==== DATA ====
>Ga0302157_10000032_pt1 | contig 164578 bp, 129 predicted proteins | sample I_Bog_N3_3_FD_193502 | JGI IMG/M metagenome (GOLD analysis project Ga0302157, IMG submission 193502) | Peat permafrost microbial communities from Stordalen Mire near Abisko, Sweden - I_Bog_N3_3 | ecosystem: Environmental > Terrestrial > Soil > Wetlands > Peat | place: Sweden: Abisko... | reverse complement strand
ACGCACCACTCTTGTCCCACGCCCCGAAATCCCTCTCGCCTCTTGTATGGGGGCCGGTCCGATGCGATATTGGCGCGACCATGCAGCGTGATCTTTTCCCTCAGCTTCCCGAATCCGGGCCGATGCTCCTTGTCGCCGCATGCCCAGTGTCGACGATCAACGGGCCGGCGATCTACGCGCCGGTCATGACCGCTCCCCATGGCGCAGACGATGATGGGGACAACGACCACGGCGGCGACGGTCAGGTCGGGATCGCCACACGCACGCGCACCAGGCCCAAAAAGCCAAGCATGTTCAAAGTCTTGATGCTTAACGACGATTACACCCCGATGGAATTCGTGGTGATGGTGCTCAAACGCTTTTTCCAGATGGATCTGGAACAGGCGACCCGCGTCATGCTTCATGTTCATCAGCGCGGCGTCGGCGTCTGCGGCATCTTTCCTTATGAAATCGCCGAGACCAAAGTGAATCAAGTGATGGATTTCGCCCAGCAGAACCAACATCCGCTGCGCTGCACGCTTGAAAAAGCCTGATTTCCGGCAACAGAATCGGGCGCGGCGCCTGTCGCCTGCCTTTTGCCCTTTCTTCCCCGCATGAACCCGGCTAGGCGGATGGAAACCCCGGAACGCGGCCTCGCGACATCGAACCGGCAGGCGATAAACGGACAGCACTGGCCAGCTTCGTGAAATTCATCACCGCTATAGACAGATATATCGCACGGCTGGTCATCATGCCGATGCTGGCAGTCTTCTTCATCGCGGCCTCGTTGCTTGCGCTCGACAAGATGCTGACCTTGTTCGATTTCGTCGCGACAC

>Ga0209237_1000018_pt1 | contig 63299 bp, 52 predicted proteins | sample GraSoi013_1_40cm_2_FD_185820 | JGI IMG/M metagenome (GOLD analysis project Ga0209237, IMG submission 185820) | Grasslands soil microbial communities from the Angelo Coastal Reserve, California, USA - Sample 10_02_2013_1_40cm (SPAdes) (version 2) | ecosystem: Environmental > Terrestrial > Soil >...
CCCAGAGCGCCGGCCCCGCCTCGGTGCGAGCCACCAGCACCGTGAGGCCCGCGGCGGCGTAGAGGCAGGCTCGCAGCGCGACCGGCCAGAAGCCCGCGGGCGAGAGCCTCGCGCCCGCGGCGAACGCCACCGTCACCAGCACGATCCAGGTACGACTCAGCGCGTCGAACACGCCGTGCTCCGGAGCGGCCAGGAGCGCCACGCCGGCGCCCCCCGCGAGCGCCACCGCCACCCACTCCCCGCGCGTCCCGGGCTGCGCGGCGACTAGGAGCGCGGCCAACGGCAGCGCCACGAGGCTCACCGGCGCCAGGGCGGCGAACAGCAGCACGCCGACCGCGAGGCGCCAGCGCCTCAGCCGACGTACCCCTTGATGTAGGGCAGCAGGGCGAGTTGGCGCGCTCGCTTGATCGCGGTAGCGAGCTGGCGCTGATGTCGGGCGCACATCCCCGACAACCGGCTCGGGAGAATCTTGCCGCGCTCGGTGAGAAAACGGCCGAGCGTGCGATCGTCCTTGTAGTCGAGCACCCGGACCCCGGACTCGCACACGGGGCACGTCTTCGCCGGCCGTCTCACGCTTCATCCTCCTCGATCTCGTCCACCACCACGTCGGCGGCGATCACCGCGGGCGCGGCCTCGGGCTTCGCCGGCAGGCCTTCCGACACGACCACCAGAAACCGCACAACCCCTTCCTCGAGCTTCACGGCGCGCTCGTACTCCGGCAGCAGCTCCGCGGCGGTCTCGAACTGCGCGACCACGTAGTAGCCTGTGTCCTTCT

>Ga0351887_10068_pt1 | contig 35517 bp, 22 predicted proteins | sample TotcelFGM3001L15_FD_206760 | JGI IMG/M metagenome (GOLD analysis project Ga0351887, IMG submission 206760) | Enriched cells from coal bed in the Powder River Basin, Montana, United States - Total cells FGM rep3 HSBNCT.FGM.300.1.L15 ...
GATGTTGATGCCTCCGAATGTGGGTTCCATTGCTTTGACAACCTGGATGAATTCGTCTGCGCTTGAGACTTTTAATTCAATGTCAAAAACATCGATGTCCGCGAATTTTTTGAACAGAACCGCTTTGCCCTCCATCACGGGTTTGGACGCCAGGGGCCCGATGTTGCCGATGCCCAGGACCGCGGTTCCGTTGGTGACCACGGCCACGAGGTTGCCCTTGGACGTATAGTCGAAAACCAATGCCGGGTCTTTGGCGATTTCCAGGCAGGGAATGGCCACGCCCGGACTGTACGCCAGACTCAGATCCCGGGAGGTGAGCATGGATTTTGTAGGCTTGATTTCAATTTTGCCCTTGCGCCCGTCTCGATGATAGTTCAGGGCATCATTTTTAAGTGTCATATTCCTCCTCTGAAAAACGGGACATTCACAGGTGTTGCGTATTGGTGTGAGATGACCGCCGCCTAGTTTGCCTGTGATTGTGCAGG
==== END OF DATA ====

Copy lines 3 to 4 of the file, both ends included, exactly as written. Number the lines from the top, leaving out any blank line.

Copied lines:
>Ga0209237_1000018_pt1 | contig 63299 bp, 52 predicted proteins | sample GraSoi013_1_40cm_2_FD_185820 | JGI IMG/M metagenome (GOLD analysis project Ga0209237, IMG submission 185820) | Grasslands soil microbial communities from the Angelo Coastal Reserve, California, USA - Sample 10_02_2013_1_40cm (SPAdes) (version 2) | ecosystem: Environmental > Terrestrial > Soil >...
CCCAGAGCGCCGGCCCCGCCTCGGTGCGAGCCACCAGCACCGTGAGGCCCGCGGCGGCGTAGAGGCAGGCTCGCAGCGCGACCGGCCAGAAGCCCGCGGGCGAGAGCCTCGCGCCCGCGGCGAACGCCACCGTCACCAGCACGATCCAGGTACGACTCAGCGCGTCGAACACGCCGTGCTCCGGAGCGGCCAGGAGCGCCACGCCGGCGCCCCCCGCGAGCGCCACCGCCACCCACTCCCCGCGCGTCCCGGGCTGCGCGGCGACTAGGAGCGCGGCCAACGGCAGCGCCACGAGGCTCACCGGCGCCAGGGCGGCGAACAGCAGCACGCCGACCGCGAGGCGCCAGCGCCTCAGCCGACGTACCCCTTGATGTAGGGCAGCAGGGCGAGTTGGCGCGCTCGCTTGATCGCGGTAGCGAGCTGGCGCTGATGTCGGGCGCACATCCCCGACAACCGGCTCGGGAGAATCTTGCCGCGCTCGGTGAGAAAACGGCCGAGCGTGCGATCGTCCTTGTAGTCGAGCACCCGGACCCCGGACTCGCACACGGGGCACGTCTTCGCCGGCCGTCTCACGCTTCATCCTCCTCGATCTCGTCCACCACCACGTCGGCGGCGATCACCGCGGGCGCGGCCTCGGGCTTCGCCGGCAGGCCTTCCGACACGACCACCAGAAACCGCACAACCCCTTCCTCGAGCTTCACGGCGCGCTCGTACTCCGGCAGCAGCTCCGCGGCGGTCTCGAACTGCGCGACCACGTAGTAGCCTGTGTCCTTCT